I have been squirreling away Octavia Butler books. I consider myself an avid fan of her works yet I have only read two of her novels so far ([b:Wild Seed|52318|Wild Seed (Patternmaster, #1)|Octavia E. Butler|https://d202m5krfqbpi5.cloudfront.net/books/1344271475s/52318.jpg|1330000] and [b:Kindred|60931|Kindred|Octavia E. Butler|https://d202m5krfqbpi5.cloudfront.net/books/1339423248s/60931.jpg|1049657]), and the last one was sometime last year. My rationale is that there are only a finite number of Butler books available to read as the lady is no longer with us. If I binge on them now there will not be any more new Butler books to read and I will only have rereads to look forward to. As I love both [b:Wild Seed|52318|Wild Seed (Patternmaster, #1)|Octavia E. Butler|https://d202m5krfqbpi5.cloudfront.net/books/1344271475s/52318.jpg|1330000] and [b:Kindred|60931|Kindred|Octavia E. Butler|https://d202m5krfqbpi5.cloudfront.net/books/1339423248s/60931.jpg|1049657] very much her books are safe bets for me, so I may well save them for a rainy day.Dawn
is volume 1 of Ms. Butler’s Lilith's Brood
trilogy. I actually bought the omnibus edition (containing all three volumes) but as I have just finished Dawn
I thought I’d review this first as a single book. It is the story of Lilith lyapo (the L in the surname is not capitalized for some reason) who wakes up from suspended animation in a spaceship to find herself a captive of an alien species called the Oankali who train her to be the leader of other captive humans in a project to repopulate previously devastated Earth. That seems very nice of them but of course they have their own agenda…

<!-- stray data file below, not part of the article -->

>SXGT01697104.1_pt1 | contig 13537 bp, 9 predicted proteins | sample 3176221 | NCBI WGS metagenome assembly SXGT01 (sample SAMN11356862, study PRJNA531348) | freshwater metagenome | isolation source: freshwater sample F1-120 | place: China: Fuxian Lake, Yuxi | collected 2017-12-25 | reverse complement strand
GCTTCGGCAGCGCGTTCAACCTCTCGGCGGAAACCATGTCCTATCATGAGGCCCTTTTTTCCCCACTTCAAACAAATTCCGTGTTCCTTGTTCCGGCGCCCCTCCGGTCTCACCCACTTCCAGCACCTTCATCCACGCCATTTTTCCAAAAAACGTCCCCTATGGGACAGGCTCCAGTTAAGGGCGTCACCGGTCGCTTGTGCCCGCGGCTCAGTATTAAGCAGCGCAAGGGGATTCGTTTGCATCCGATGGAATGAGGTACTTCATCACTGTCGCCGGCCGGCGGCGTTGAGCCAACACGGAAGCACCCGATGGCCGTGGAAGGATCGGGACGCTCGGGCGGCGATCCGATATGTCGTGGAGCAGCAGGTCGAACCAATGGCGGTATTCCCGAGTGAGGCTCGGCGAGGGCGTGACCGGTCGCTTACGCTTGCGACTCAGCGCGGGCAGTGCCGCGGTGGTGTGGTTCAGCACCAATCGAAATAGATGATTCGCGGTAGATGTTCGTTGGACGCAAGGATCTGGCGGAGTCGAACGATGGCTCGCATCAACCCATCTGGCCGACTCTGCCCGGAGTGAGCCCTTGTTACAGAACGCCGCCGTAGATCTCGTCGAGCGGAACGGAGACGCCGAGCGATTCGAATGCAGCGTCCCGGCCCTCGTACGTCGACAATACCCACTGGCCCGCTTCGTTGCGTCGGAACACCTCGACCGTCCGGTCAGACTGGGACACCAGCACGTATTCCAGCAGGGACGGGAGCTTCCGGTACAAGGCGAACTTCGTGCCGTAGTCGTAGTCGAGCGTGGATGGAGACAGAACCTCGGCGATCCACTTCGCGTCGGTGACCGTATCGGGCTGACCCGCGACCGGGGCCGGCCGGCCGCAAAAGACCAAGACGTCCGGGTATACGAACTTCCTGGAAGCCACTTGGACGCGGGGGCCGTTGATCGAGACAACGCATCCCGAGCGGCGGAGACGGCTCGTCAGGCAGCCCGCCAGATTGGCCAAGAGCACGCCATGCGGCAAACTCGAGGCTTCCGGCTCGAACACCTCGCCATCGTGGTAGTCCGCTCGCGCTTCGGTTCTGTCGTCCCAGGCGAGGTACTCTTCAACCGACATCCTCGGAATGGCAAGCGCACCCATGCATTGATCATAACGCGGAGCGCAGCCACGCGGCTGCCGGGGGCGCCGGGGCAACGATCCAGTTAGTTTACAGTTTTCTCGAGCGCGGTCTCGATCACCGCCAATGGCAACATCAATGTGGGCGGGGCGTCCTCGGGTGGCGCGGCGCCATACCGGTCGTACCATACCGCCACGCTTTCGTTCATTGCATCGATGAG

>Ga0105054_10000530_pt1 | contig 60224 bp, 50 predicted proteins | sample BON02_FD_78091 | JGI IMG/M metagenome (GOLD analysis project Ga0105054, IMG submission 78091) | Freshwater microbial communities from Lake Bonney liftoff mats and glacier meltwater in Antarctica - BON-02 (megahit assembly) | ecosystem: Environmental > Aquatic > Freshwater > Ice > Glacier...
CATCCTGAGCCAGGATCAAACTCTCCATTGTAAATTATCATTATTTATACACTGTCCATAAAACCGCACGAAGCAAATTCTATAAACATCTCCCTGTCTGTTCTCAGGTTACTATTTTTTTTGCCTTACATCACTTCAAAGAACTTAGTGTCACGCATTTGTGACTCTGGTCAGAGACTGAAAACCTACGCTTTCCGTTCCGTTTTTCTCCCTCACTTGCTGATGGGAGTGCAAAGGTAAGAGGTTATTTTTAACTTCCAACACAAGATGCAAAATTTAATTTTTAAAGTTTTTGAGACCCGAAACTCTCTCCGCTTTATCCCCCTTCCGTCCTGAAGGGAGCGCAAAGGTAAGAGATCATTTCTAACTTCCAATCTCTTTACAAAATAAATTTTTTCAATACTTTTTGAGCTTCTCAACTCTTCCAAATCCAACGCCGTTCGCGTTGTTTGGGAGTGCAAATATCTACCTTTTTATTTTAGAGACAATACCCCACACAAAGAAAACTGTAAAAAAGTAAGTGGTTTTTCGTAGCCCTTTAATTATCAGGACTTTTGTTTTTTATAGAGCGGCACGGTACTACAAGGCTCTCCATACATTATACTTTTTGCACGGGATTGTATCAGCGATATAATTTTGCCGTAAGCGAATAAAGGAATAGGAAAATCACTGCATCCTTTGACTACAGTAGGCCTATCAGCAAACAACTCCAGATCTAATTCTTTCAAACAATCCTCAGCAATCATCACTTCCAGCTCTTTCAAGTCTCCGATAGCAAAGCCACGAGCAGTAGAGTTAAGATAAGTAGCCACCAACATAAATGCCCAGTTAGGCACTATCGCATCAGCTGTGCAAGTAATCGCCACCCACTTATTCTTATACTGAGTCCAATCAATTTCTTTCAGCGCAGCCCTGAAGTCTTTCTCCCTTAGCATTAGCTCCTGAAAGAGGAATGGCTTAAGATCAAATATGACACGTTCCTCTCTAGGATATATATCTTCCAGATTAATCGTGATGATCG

That is as much of a synopsis as you can expect from me, any more and I’d spoil the book. The best thing about this book for me is the world building. I do love to read about biotechnology where living organisms are used for everything instead of metallic and plastic. Living spaceships, living houses and furniture etc. So I was happy to immerse in this world (well, ship) that Butler created in such vivid details.
Beside the immense imagination that goes into her sf books Ms. Butler is also adept at creating believable characters that we can invest our emotion in. The underlying themes of captivity without imprisonment and subjugation by a relatively benign master seem to be common in her works (at least from what I have read so far). Another major theme in this book is “what does it mean to be human?” Lilith is genetically modified internally to enhance her strength, healing and other abilities, once the other humans find out they accuse her of no longer being human. Later another person is found to be modified and summarily murdered in spite of never having done anybody any harm. It makes me wonder about the term “inhumane”, does it have anything to do with humanity? Is the murderer more human but less humane?
The book ends on an intriguing note though not a cliff hanger. I am looking forward to read the rest of the saga. As always Octavia Butler's prose is elegant, smooth and very readable, another major attraction for me is that her compassion always shines through her work and while reading her books I sometime feel a little melancholic that she is not around any more to make the world a better place.NoteVideo clip: Author N. K. Jemisin celebrating Dawn by Octavia Butler